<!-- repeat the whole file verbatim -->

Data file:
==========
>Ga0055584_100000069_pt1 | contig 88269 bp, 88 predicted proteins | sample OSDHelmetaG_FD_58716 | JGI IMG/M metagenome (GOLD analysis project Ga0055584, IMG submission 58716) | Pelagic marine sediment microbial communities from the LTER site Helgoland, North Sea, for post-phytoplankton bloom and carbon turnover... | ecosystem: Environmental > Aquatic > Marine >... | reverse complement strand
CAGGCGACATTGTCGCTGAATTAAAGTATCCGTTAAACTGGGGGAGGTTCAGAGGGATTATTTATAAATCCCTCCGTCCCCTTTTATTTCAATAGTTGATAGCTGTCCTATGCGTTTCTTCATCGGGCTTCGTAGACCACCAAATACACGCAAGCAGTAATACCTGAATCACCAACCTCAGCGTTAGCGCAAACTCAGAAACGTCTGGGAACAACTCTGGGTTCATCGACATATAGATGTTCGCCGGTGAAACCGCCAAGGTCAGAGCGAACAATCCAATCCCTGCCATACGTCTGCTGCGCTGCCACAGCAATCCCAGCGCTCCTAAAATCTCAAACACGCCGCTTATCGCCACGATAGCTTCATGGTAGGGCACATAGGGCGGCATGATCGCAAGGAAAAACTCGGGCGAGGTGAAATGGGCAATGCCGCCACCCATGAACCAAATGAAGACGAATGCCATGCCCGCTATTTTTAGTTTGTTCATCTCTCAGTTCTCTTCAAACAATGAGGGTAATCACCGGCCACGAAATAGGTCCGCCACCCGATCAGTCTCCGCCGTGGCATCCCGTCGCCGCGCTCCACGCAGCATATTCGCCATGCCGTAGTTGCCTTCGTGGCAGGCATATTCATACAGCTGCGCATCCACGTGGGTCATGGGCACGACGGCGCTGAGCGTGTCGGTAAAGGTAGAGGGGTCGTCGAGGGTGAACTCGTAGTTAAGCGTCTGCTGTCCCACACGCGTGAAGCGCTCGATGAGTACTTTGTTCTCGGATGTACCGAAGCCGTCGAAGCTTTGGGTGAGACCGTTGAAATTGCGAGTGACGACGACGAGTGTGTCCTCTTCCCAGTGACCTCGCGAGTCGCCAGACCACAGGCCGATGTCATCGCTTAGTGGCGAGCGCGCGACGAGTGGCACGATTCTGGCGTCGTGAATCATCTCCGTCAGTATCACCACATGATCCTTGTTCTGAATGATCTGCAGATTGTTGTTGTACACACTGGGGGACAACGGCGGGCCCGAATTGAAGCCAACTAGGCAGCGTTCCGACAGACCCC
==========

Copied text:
>Ga0055584_100000069_pt1 | contig 88269 bp, 88 predicted proteins | sample OSDHelmetaG_FD_58716 | JGI IMG/M metagenome (GOLD analysis project Ga0055584, IMG submission 58716) | Pelagic marine sediment microbial communities from the LTER site Helgoland, North Sea, for post-phytoplankton bloom and carbon turnover... | ecosystem: Environmental > Aquatic > Marine >... | reverse complement strand
CAGGCGACATTGTCGCTGAATTAAAGTATCCGTTAAACTGGGGGAGGTTCAGAGGGATTATTTATAAATCCCTCCGTCCCCTTTTATTTCAATAGTTGATAGCTGTCCTATGCGTTTCTTCATCGGGCTTCGTAGACCACCAAATACACGCAAGCAGTAATACCTGAATCACCAACCTCAGCGTTAGCGCAAACTCAGAAACGTCTGGGAACAACTCTGGGTTCATCGACATATAGATGTTCGCCGGTGAAACCGCCAAGGTCAGAGCGAACAATCCAATCCCTGCCATACGTCTGCTGCGCTGCCACAGCAATCCCAGCGCTCCTAAAATCTCAAACACGCCGCTTATCGCCACGATAGCTTCATGGTAGGGCACATAGGGCGGCATGATCGCAAGGAAAAACTCGGGCGAGGTGAAATGGGCAATGCCGCCACCCATGAACCAAATGAAGACGAATGCCATGCCCGCTATTTTTAGTTTGTTCATCTCTCAGTTCTCTTCAAACAATGAGGGTAATCACCGGCCACGAAATAGGTCCGCCACCCGATCAGTCTCCGCCGTGGCATCCCGTCGCCGCGCTCCACGCAGCATATTCGCCATGCCGTAGTTGCCTTCGTGGCAGGCATATTCATACAGCTGCGCATCCACGTGGGTCATGGGCACGACGGCGCTGAGCGTGTCGGTAAAGGTAGAGGGGTCGTCGAGGGTGAACTCGTAGTTAAGCGTCTGCTGTCCCACACGCGTGAAGCGCTCGATGAGTACTTTGTTCTCGGATGTACCGAAGCCGTCGAAGCTTTGGGTGAGACCGTTGAAATTGCGAGTGACGACGACGAGTGTGTCCTCTTCCCAGTGACCTCGCGAGTCGCCAGACCACAGGCCGATGTCATCGCTTAGTGGCGAGCGCGCGACGAGTGGCACGATTCTGGCGTCGTGAATCATCTCCGTCAGTATCACCACATGATCCTTGTTCTGAATGATCTGCAGATTGTTGTTGTACACACTGGGGGACAACGGCGGGCCCGAATTGAAGCCAACTAGGCAGCGTTCCGACAGACCCC